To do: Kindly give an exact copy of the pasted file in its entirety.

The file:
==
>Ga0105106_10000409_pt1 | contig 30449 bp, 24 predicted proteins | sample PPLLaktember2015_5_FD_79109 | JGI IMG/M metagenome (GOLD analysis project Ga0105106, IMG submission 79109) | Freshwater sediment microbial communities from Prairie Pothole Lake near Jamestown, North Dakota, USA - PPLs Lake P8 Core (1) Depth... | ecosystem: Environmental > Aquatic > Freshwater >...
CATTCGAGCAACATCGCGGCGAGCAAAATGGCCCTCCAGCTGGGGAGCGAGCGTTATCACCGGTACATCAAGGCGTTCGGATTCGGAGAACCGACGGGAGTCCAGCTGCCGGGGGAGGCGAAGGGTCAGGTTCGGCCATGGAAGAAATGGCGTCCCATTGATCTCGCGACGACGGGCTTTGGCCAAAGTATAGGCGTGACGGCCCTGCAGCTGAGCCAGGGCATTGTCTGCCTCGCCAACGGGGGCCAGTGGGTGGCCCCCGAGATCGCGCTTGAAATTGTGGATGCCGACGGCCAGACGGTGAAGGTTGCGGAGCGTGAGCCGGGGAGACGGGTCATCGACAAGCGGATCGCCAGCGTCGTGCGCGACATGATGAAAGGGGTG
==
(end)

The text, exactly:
>Ga0105106_10000409_pt1 | contig 30449 bp, 24 predicted proteins | sample PPLLaktember2015_5_FD_79109 | JGI IMG/M metagenome (GOLD analysis project Ga0105106, IMG submission 79109) | Freshwater sediment microbial communities from Prairie Pothole Lake near Jamestown, North Dakota, USA - PPLs Lake P8 Core (1) Depth... | ecosystem: Environmental > Aquatic > Freshwater >...
CATTCGAGCAACATCGCGGCGAGCAAAATGGCCCTCCAGCTGGGGAGCGAGCGTTATCACCGGTACATCAAGGCGTTCGGATTCGGAGAACCGACGGGAGTCCAGCTGCCGGGGGAGGCGAAGGGTCAGGTTCGGCCATGGAAGAAATGGCGTCCCATTGATCTCGCGACGACGGGCTTTGGCCAAAGTATAGGCGTGACGGCCCTGCAGCTGAGCCAGGGCATTGTCTGCCTCGCCAACGGGGGCCAGTGGGTGGCCCCCGAGATCGCGCTTGAAATTGTGGATGCCGACGGCCAGACGGTGAAGGTTGCGGAGCGTGAGCCGGGGAGACGGGTCATCGACAAGCGGATCGCCAGCGTCGTGCGCGACATGATGAAAGGGGTG